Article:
Rotarians deliver inspirational farewell to Seoul

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Rotarians deliver inspirational farewell to Seoul


During the Rotary International Seoul Convention’s closing ceremony on Wednesday at Korea International Exhibition Center in Goyang, Gyeonggi, the organization’s outgoing president, K.R. Ravindran, and incoming president, John Germ, and their club members hold the banner exchange ceremony, a tradition among Rotary club members and a token of friendship. [PARK SANG-MOON]

The tens of thousands of Rotarians gathered in Korea for the biggest convention in Rotary International’s history completed the five-day convention on Wednesday at the Korea International Exhibition Center in Goyang, Gyeonggi.

In their fourth and final general session before the closing ceremony, the volunteer leaders from some 160 countries heard from speakers living the organization’s presidential theme this year, “Be a Gift to the World,” including athletes, celebrities and people doing inspirational work.

Speakers such as Rosie Batty, Australian of the Year in 2015, and Lee Yang-hee, United Nations Special Rapporteur on the situation of human rights in Myanmar, addressed the Rotarians on their work with children.

Rosie Batty is founder of the Luke Batty Foundation. Her son Luke was murdered by his father two years ago.

“Family violence happens to anyone and every one,” Batty said. “I haven’t stopped speaking [on the issue] since Luke was murdered.

“And my intention is to keep speaking until victims are no longer blamed and perpetrators of the violence are made accountable.”

Instructing the audience that family violence is a “choice” made by husbands - and more often by husbands than wives, according to statistics - to use violence to exert power and control over their wives and children, Batty said gender inequality, where “women are seen as chattels or possessions and not equals [to men],” is the root cause of domestic violence committed by men.

UN Special Rapporteur on human rights in Myanmar Lee Yang-hee drew the Rotarians’ attention to the state of millions of children at risk of physical, psychological and environmental dangers throughout the world.

“The best form of gift to the world,” Lee said, “is giving something for our children, not only because they are our future but more importantly, because they are the citizens of today with dignity and rights.”

Lee asked countries and governments to do more.

“As many as 196 countries signed the Convention on the Rights of the Child,” she said. ”Yet 58 million children are still out of school globally, with only 2 percent of humanitarian aid worldwide going into education; 168 million children worldwide are engaged in child labor; and 171 million children in developing countries are stunted by malnutrition by the time they reach the age of five.”

A sports panel including Paralympic gold medalist Michelle Stilwell talked to the Rotarians on their work “being a gift to the world.”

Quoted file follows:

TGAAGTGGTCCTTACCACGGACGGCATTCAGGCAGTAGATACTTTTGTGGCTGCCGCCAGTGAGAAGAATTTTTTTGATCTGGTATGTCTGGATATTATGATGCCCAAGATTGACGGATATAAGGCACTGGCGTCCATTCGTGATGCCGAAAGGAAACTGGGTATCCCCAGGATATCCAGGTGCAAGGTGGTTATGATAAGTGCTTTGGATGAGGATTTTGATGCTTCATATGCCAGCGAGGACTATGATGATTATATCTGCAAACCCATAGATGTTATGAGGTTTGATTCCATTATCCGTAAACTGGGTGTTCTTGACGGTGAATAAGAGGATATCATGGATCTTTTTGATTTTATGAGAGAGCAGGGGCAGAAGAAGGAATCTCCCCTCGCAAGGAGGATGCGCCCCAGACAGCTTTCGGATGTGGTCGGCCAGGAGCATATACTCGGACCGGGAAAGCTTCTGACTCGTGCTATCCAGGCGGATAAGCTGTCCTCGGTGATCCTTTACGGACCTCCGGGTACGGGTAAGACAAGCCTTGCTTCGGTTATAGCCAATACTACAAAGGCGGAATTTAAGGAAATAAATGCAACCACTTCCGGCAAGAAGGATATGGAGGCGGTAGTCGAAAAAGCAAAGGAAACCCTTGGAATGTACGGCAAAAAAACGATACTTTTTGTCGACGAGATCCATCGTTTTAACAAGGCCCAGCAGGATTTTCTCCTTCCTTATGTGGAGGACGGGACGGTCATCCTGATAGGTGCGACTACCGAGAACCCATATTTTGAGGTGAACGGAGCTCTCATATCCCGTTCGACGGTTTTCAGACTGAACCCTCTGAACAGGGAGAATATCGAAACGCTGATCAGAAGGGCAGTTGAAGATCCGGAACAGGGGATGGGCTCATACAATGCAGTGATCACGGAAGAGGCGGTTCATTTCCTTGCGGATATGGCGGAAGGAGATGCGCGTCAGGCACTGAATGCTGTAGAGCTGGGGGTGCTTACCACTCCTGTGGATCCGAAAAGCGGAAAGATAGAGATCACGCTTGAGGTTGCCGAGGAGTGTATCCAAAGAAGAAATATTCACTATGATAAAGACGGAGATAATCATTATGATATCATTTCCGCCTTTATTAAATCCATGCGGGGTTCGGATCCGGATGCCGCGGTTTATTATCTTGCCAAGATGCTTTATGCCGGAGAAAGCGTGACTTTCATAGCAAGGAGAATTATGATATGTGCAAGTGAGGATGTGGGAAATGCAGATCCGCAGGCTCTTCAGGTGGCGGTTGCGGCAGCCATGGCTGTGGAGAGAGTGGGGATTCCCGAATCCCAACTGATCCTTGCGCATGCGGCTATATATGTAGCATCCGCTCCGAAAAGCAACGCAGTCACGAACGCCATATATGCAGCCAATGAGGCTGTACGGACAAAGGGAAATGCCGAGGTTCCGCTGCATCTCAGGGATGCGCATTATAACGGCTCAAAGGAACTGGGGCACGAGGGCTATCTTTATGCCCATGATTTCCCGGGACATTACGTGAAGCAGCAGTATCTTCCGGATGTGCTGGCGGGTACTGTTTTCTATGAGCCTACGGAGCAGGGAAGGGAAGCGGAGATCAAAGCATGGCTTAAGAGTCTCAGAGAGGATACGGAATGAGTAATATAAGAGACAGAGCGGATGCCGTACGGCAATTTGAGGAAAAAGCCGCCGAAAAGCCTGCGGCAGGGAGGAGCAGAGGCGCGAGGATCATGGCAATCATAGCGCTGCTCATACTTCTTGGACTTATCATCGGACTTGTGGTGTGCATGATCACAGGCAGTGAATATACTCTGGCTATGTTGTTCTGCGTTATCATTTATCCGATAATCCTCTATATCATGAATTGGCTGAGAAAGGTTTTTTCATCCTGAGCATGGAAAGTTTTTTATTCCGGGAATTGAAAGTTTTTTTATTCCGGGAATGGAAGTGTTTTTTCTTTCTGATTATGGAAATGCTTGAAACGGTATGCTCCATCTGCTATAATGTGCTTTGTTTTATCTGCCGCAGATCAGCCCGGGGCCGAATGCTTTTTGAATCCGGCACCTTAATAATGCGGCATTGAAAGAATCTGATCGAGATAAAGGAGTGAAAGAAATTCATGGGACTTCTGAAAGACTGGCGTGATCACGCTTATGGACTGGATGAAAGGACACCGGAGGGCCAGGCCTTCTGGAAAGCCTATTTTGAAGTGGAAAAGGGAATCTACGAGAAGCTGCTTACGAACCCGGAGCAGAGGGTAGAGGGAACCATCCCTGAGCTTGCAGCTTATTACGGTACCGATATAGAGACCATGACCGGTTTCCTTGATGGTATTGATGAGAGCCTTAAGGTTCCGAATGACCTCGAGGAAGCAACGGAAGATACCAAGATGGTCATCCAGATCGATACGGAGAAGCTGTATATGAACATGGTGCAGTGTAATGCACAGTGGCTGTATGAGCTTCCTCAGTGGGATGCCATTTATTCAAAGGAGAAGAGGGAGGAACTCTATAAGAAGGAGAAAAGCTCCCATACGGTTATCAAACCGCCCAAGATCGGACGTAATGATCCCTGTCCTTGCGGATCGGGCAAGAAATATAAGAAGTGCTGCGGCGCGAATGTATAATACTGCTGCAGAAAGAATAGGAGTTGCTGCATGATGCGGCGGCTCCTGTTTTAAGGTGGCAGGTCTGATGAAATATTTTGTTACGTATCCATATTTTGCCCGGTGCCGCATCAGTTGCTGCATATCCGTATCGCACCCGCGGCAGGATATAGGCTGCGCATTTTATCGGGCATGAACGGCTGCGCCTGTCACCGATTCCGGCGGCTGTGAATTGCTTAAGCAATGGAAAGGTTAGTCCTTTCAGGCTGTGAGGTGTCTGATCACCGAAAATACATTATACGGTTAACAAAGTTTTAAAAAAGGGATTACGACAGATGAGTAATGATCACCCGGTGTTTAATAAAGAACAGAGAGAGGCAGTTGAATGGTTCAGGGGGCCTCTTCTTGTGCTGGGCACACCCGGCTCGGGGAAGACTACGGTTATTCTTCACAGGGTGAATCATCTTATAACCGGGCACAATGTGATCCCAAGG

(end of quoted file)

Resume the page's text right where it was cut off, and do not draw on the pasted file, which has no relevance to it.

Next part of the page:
“One thing we all share is adversity,” said Stilwell, who was injured at age 17 and became quadriplegic. She was a gold medalist in the 2000 Paralympic Games in Wheelchair Basketball and a world record-breaker in wheelchair racing. A Canadian, and an avid sports player from before her injury, Stilwell went from a novice wheelchair racer to world champion in just two years.

“[It makes a difference] how we choose to deal with that adversity and make it part of our life to propel forward, to use it as something to give back, to live a most passionate life, a most meaningful life,” she said.

The closing ceremony started with a performance by K-pop superstar Psy, who is one of many celebrities participating in Rotary’s public awareness campaign for polio eradication.

In their addresses, both incoming and outgoing presidents of Rotary International emphasized the polio eradication program, which became a public-private partnership in 1988.

Incoming President John Germ encouraged Rotarians to keep up their work on polio eradication.

“We have to keep up all of our efforts, not just for another few months, but for at least another three years,” he said. “And we can’t forget that we are still $1.5 billion short of the money we’ll need to get the job done.

“It’s not our job to raise all of that money ourselves. But it is our job to advocate anywhere and everywhere we can, to make sure that it is raised.”

By wearing a Rotary pin, Germ said, Rotarians are taking the opportunity to “change lives.”

Rotary International’s outgoing president K.R. Ravindran shared with the audience a personal story.

“Fifty-three years ago, my mother’s life was perhaps the very first to be saved from polio by Rotarians,” Ravindran said. His mother came down with respiratory failure after contracting polio in 1963 and was miraculously saved when Rotarians were able to fly into Sri Lanka a ventilator, scarce in the country at the time.

“And tonight, I stand before you as her son, and your president, to say that soon - perhaps not in years, but in months, Rotary will give a gift that will endure forever: a world without polio.”

The Rotarians said good-bye to each other, promising another year of “Service above Self,” Rotary’s motto, before meeting in Atlanta next year.

“And as we say farewell to each other, knowing that our paths will cross again as He wills,” Ravindran said, “I send with you my trust, my confidence, my faith in you-for you are, and you will remain, a gift to me, as you are ‘A Gift to the World.’”

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